PARIS — For better or worse, we all know about influencers— those who post online and accumulate a following that trusts their opinion. However, suddenly the new trend online is “deinfluencing.” Influencers advertise products to their many followers, often pushing the idea that you can achieve a certain result or status by buying what they promote. Deinfluencers, on the other hand, advise their followers not to consume things to reduce excessive purchasing habits and avoid useless or overhyped products.

In the past year, the hashtag #deinfluencing has amassed over 584 million views on the video-sharing platform Tiktok.

Like influencer videos, the most popular deinfluencing videos are made by thin and attractive women talking directly and passionately into the camera.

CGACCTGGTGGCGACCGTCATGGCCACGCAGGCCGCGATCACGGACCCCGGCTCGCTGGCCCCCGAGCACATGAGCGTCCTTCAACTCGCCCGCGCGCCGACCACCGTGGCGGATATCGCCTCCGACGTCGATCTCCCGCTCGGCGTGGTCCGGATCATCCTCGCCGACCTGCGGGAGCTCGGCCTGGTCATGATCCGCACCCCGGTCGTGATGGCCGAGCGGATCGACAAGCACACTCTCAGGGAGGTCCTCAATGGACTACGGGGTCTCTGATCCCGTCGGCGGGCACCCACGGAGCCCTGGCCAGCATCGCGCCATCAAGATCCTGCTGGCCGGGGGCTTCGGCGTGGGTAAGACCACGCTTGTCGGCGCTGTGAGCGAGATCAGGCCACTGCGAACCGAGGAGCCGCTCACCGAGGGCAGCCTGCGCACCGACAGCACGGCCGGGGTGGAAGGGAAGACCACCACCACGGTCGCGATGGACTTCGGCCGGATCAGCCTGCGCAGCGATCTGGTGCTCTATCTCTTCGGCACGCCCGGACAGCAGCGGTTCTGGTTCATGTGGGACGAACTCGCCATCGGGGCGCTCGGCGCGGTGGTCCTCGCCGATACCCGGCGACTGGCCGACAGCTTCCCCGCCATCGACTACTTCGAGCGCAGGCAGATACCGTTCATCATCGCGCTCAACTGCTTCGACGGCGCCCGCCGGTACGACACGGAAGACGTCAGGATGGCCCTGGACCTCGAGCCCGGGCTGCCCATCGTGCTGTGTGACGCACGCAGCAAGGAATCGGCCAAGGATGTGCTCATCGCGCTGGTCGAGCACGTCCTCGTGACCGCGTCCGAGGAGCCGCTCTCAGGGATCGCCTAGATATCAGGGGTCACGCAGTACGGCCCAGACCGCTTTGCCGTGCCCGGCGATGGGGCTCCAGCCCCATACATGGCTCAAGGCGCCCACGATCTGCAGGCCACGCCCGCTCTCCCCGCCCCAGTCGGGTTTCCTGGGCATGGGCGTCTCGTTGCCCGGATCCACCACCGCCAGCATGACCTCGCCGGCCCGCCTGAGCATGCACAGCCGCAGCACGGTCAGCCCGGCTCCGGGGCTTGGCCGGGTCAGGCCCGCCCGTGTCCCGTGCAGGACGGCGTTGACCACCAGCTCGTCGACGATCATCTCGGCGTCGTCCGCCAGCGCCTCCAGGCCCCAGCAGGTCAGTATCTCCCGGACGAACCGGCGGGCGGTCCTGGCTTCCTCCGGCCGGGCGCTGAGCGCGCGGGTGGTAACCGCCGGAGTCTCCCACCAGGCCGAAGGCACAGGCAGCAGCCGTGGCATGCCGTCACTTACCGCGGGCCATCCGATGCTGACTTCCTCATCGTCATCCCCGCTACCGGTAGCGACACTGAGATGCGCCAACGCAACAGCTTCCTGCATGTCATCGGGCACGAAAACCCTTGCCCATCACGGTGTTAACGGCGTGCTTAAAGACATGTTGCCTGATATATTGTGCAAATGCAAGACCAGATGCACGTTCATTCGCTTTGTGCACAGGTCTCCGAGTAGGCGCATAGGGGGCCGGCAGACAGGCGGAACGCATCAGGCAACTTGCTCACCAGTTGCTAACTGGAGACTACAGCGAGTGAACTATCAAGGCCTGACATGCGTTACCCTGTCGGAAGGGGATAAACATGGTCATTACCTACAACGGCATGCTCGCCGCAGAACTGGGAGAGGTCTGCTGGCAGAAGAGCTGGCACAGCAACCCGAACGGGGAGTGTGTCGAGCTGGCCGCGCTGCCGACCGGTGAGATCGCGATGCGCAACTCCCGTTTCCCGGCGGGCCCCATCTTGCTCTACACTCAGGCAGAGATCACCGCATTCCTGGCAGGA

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eyes on the U.S.
Alex Hurst

Eyes On U.S. — Thanksgiving Gone Global, Black Friday Bad Influence

PARIS — The city of lights is littered with advertisements for “Black Friday” deals. Of course, virtually none of the city’s residents will celebrate Thanksgiving — and few probably even know that the traditional Friday shopping day is linked to the uniquely American (always-on-Thursday) holiday.

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Gabriela Samela

VR For HR: Virtual Reality As A Tangible Tool For Human Resources

Latin American firms are joining others around the world testing Virtual and Augmented Reality solutions in personnel recruitment and training.

BUENOS AIRES — The image of someone wearing a virtual reality (VR) headset immediately makes you think they're playing games. Yet immersive simulation is now being used to recreate a work environment where present or future employees can learn, practice and train for work.